SB Nation

Dave Rowaan | February 8, 2013

The Ones that got away

Toronto FC Academy missing out on top local talent

Young Canadians continue to pursue their playing careers in other countries despite the rise of the MLS academies. Is it a worrying sign that players like Cristian Cavallini, Lucas Scorzafave, Anthony Osorio and Jerome Smith would rather head to Uruguay than sign up for Toronto FC academy?

Many MLS fans view the Homegrown Player Rule as the future of the league and are counting on their clubs' academies to produce top-level talent for the first team in the years to come. That is certainly the case in Toronto where many fans look to the academy as the one positive thing to come from the club's first six years of existence. It is too soon to know for sure if the academy is going to continue to produce talent for the first team but it is not too soon to worry the program may well be missing out on some of the top talent that Ontario has to offer.

This past summer, Mississauga's Clarkson Comets won the Under 18 boys Ontario Cup and it was in large part due to the contributions of four key players. Those players were Cristian Cavallini, Lucas Scorzafave, Anthony Osorio and Jerome Smith who all converted penalties in the semi-final round before Cavallini scored the winner in the final.

Their story up until that point was a fairly standard one for a young Canadian player. They had spent much of their youth playing careers at the same club, winning a number of trophies and playing high school soccer along the way.

At the start of November, all four players decided to pack their bags and head for Uruguay

What is interesting is that at the start of November, all four players decided to pack their bags and head for Uruguay to try to make a career of playing soccer. In doing so, they opted for a route that was supposed to be a thing of the past. The group all took part in a month-long trial with Nacional in Uruguay, the same club where Cavallini's older brother Lucas is under contract despite currently being out on loan to Juventud. Their trial is now completed and they are still waiting on word from the club about potential permanent moves.

Unfortunately, the idea of teenaged Canadians heading off to another country in pursuit of a professional soccer career is nothing new and for many years it was the only option that the country's top talent had. Staying in Canada left you with very few choices to continue your development and try to impress scouts. So often times it was up to teens to try to secure a trial or a spot in an academy in any country that they felt would give them a chance to make it.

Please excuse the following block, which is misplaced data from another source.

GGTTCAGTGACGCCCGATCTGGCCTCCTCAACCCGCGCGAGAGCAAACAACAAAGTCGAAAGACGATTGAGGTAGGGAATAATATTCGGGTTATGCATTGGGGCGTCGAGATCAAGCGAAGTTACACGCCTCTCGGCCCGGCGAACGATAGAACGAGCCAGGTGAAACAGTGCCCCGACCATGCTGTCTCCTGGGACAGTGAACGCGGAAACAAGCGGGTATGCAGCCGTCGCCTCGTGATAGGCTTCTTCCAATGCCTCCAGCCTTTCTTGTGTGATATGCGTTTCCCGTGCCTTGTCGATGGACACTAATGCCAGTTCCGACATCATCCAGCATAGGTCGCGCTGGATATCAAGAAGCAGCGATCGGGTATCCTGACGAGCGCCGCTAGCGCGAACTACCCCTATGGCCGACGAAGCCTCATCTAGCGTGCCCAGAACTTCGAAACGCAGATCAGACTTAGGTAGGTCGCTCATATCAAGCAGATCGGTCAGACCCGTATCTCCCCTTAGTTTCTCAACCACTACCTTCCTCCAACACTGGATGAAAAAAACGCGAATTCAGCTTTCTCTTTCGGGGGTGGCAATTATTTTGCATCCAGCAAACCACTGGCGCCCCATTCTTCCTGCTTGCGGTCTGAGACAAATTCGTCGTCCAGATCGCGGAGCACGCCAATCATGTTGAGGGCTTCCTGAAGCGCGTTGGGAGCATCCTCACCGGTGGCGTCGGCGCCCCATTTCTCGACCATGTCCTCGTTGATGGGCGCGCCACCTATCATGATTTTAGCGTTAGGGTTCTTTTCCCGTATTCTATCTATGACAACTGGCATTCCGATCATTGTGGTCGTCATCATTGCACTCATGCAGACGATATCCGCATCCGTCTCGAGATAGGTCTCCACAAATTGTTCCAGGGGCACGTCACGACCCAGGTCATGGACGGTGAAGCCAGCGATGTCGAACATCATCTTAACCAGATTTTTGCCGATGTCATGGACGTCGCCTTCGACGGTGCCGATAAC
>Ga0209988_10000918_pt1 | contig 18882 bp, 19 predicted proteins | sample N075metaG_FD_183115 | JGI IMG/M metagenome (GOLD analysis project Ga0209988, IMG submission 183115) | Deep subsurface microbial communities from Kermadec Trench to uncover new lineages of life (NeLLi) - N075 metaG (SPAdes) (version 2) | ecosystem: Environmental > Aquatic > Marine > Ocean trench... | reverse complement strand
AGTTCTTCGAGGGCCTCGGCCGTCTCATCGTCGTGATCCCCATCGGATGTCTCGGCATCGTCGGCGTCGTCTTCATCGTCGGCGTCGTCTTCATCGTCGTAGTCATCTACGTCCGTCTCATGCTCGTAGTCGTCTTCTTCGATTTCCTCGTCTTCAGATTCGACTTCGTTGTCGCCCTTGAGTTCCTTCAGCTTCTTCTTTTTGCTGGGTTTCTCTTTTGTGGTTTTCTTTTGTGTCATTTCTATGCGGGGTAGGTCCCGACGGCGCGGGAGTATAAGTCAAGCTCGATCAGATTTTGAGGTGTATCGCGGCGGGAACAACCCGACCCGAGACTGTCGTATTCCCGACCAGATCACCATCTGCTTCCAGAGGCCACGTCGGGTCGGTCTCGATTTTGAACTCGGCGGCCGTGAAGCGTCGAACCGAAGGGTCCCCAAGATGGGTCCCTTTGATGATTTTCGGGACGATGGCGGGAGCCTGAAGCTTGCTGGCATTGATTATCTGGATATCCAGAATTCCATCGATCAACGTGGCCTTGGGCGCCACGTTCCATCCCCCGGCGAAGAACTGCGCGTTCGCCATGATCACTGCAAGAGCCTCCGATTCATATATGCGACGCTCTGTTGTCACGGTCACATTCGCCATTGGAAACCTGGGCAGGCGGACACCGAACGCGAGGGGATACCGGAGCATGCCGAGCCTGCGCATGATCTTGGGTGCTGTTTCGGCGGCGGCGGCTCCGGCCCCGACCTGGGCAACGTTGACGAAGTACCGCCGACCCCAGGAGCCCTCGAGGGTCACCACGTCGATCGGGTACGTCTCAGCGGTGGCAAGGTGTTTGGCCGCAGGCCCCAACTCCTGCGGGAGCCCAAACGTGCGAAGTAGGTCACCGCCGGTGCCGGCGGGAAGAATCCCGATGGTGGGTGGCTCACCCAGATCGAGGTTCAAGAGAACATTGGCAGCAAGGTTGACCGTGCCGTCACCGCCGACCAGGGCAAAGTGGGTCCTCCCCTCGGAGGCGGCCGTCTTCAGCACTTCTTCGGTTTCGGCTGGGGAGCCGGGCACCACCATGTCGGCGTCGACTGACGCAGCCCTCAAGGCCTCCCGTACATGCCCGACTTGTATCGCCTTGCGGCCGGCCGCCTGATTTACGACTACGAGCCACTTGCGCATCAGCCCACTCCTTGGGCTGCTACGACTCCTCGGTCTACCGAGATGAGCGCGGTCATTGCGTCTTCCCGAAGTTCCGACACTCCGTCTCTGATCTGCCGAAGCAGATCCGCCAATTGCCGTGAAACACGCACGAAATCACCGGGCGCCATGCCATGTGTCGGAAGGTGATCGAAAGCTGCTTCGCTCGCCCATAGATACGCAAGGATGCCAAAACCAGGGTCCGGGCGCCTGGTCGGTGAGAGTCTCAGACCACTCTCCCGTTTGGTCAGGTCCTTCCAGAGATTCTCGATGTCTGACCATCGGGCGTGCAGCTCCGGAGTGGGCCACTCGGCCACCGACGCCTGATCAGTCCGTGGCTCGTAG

With all three of Canada's MLS clubs now setting up academies, lacking domestic options was no longer supposed to be an issue. Granted, all three of the academies are still developing and have a long ways to go before they are recruiting and developing all the top talent in the country, but having been around for several years fans of the teams should be expecting them to start paying off in the not so distant future. The introduction of these academies was supposed to help keep top Canadian talent at longer but we still see many players continuing to head off to other countries.

Canada's Soccer Breadbasket

There is no doubt that the province of Ontario is at the forefront of developing soccer talent in Canada and that has a lot to do with the fact that the Greater Toronto Area has massive populations of immigrant families from countries where soccer is a part of everyday life.

For evidence, look at the recent Canadian Player of the Year awards: Both Atiba Hutchinson and U-20 winner Doneil Henry hail from Brampton, Ontario. The future success of Toronto FC will eventually come down to how well the club can find and secure the top talent the region has to offer to create a consistent flow of prospects for the first team. The concern is that thus far TFC has had some major issues in doing just that and it has shown in the numbers of players from the Toronto area that have either chosen to leave the academy and head overseas -- in some cases to Vancouver's pre-MLS residency program -- or just stayed away from the academy altogether.

Part of the issue is that the players in the academy are free to leave at any point without the club being owed any compensation. The players are all required to sign a letter of commitment when they join the academy, but that is not a contract and does not bind them to the club in the same way. Many fans will remember when Dylan Carreiro and Michael Petrasso did not sign letters of commitment to the academy and eventually left to join QPR in England or Kevin Aleman heading to Spain after not wanting to sign his commitment until after he returned from the Under-17 World Cup. Until the academy can actually bind young players into some form of contract that will allow the club to at least see compensation for that kind of move, they will always run the risk of losing players when international clubs come knocking. Losing them to clubs like QPR and Real Valladolid is even more worrying as neither club is exactly a powerhouse in European soccer these days.